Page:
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Daniela Gabor might want to try reading the source material on climate change

Summary:
Professor Gabor, of UWE Bristol (probably better known to our demographic as the Merchant Venturers’ Technical College) wants to tell us that this idea of a carbon price, a suitably altered market price as the solution to climate change, simply can’t be suffered. For to do so limits the ability of government to exercise its power and we cannot be having with that now, can we?It reduces democratic government action to higher carbon taxes,What horrors. What’s the point of all the clever people being in government if that’s all they get to do? Even though she admits that the carbon tax would actually work:The numbers behind private green investment seem to add upAt which point we’d suggest bothering to read the source material, which here is the Stern Review. In which the point is very

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Professor Gabor, of UWE Bristol (probably better known to our demographic as the Merchant Venturers’ Technical College) wants to tell us that this idea of a carbon price, a suitably altered market price as the solution to climate change, simply can’t be suffered. For to do so limits the ability of government to exercise its power and we cannot be having with that now, can we?

It reduces democratic government action to higher carbon taxes,

What horrors. What’s the point of all the clever people being in government if that’s all they get to do? Even though she admits that the carbon tax would actually work:

The numbers behind private green investment seem to add up

At which point we’d suggest bothering to read the source material, which here is the Stern Review. In which the point is very strongly made that we want to use the carbon tax, not that exercise of detailed planning along those democratic lines.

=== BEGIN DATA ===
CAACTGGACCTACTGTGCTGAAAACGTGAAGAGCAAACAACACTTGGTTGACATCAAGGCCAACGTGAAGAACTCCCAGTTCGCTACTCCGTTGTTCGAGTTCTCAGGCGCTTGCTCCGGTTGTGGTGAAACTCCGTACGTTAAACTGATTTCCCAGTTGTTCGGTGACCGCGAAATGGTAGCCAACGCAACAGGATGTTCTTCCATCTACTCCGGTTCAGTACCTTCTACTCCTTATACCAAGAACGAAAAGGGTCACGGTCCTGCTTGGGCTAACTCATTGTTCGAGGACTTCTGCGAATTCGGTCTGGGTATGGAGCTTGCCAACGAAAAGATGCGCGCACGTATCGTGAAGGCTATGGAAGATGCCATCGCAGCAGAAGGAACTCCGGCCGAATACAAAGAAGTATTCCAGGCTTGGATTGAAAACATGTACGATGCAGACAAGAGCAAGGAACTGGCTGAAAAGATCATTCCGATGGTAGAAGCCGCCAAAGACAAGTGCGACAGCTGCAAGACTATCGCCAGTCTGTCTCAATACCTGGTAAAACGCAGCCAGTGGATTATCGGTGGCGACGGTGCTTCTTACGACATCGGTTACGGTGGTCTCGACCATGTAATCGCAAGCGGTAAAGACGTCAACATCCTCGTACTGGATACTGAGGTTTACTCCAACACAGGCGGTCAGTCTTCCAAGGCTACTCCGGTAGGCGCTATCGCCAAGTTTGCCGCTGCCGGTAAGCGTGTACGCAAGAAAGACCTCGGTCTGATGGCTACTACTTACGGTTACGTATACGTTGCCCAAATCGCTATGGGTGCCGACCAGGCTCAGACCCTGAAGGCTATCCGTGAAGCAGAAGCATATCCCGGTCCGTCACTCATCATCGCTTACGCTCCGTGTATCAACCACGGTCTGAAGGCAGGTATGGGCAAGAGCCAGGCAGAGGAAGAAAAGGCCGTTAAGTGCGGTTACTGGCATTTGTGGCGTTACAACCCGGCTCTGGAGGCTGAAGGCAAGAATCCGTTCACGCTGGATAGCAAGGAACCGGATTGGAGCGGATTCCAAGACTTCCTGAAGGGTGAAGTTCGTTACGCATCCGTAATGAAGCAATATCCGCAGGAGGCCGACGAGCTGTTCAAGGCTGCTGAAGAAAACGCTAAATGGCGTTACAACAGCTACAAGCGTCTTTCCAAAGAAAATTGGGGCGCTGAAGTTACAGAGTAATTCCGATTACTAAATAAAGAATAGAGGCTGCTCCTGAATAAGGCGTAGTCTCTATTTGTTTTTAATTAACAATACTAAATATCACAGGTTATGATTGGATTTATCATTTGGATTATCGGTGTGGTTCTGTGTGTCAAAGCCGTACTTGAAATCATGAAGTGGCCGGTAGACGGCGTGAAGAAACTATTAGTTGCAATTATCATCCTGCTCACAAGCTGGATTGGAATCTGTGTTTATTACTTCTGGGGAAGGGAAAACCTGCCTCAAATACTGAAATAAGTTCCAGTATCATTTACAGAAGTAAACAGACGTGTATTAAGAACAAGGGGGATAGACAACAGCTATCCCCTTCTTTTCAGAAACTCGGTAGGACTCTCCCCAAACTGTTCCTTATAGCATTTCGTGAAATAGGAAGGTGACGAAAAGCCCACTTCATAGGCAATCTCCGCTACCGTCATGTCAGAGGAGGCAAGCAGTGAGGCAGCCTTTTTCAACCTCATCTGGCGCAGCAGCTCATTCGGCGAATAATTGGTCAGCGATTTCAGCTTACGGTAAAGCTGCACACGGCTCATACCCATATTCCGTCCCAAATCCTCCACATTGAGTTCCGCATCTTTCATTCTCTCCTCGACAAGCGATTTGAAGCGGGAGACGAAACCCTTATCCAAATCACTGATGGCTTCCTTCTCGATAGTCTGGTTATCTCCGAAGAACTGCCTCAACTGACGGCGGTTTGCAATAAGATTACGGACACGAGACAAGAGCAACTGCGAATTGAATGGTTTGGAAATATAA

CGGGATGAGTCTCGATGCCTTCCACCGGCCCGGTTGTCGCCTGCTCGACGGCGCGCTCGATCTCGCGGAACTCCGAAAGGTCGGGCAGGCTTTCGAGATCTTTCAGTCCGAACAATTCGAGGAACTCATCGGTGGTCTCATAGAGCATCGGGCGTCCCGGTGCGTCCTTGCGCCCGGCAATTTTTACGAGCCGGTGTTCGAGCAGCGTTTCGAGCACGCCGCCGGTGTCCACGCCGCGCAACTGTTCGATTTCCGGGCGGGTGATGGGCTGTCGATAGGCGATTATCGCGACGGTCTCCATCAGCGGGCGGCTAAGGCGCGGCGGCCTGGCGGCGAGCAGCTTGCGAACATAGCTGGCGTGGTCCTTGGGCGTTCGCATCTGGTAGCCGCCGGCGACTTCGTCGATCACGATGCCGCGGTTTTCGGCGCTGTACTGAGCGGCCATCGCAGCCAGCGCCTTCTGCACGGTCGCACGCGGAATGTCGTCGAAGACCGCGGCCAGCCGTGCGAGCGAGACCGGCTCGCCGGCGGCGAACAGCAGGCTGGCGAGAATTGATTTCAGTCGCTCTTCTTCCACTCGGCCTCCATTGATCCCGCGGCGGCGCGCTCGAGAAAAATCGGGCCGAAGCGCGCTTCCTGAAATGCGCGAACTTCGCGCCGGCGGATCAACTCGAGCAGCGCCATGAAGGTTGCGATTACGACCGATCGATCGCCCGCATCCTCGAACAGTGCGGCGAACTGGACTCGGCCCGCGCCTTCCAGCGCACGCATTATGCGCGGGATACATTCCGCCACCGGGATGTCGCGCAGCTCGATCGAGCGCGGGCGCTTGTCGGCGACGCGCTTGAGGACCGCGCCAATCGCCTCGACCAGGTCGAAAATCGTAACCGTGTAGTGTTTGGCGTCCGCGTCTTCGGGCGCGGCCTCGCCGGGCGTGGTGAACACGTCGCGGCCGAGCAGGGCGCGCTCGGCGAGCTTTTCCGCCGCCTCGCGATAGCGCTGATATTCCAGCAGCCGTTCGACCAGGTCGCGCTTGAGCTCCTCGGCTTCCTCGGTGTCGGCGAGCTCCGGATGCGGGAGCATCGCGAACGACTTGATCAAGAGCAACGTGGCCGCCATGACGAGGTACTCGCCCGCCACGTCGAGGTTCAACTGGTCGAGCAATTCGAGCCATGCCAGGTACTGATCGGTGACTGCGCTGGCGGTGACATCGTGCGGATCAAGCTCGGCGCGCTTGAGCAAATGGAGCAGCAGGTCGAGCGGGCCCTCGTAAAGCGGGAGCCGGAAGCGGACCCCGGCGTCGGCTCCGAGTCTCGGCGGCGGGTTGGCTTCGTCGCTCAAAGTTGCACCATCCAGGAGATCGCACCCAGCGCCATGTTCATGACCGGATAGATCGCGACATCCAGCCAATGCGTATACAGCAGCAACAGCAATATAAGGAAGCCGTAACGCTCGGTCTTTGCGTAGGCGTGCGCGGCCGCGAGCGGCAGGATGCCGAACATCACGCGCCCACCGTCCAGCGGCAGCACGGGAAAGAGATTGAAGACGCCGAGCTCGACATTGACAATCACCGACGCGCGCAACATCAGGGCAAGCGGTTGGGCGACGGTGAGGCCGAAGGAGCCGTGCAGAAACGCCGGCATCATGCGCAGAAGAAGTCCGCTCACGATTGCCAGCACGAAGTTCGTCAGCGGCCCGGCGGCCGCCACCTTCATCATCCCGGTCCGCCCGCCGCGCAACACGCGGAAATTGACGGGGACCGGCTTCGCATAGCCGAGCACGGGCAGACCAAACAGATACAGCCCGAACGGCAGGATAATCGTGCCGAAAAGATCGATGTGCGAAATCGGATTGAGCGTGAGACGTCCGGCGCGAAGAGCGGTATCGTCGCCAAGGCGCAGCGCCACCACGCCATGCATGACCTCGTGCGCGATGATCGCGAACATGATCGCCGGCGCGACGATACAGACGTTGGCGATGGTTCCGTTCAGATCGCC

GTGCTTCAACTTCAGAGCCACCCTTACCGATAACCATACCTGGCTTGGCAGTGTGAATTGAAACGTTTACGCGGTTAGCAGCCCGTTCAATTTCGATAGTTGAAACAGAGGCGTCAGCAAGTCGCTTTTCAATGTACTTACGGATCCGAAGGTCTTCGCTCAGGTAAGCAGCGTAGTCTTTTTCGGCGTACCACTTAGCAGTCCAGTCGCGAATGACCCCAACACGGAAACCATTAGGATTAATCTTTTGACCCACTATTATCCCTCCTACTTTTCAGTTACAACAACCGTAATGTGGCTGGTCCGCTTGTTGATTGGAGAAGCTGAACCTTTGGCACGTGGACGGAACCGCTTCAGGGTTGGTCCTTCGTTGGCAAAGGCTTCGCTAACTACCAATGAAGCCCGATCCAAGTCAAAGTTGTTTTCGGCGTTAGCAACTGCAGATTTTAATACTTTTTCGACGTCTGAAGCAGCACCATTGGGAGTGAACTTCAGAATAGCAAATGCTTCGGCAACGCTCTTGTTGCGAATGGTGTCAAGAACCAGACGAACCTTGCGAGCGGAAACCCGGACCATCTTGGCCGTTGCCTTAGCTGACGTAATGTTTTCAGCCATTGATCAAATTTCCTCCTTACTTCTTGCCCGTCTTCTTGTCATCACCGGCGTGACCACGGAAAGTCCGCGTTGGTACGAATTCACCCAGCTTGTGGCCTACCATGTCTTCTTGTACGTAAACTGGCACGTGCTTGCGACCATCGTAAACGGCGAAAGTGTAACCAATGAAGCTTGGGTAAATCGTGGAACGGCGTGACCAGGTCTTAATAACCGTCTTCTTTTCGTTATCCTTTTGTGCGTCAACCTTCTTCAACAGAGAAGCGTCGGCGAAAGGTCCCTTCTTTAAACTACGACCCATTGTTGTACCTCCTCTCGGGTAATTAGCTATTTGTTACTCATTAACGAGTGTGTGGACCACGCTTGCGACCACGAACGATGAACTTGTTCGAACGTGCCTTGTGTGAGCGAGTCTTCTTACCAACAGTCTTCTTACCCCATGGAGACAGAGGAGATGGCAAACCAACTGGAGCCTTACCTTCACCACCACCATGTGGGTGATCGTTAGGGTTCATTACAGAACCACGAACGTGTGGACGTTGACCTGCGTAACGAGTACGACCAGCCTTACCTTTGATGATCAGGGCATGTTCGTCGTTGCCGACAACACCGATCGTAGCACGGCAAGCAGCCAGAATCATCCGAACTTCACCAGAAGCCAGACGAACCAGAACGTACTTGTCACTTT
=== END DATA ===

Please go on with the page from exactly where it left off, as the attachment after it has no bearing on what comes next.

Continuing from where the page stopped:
Because markets are more efficient at the allocation of economic resources than the state, government or even democracy. There then being another point that an economist should be able to grasp. Humans do less of things that are more expensive, more of those that are cheaper. So, to deal with climate change we want to be efficient. The logic being that if we do things the more efficient, cheaper, way then we’ll do more dealing with climate change. If we do it the more expensive, government planning, way then we’ll do less of it. Just because that’s the way humans operate.

Assuming that anything needs to be done about climate change the answer is the carbon tax. Because that’s how we do more about climate change.

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Tim Worstall
Tim Worstall is a British-born writer and Senior Fellow of the Adam Smith Institute. Worstall is a regular contributor to Forbes and the Register. He has also written for the Guardian, the New York Times, PandoDaily, the Daily Telegraph blogs, the Times, and The Wall Street Journal. In 2010 his blog was listed as one of the top 100 UK political blogs by Total Politics.

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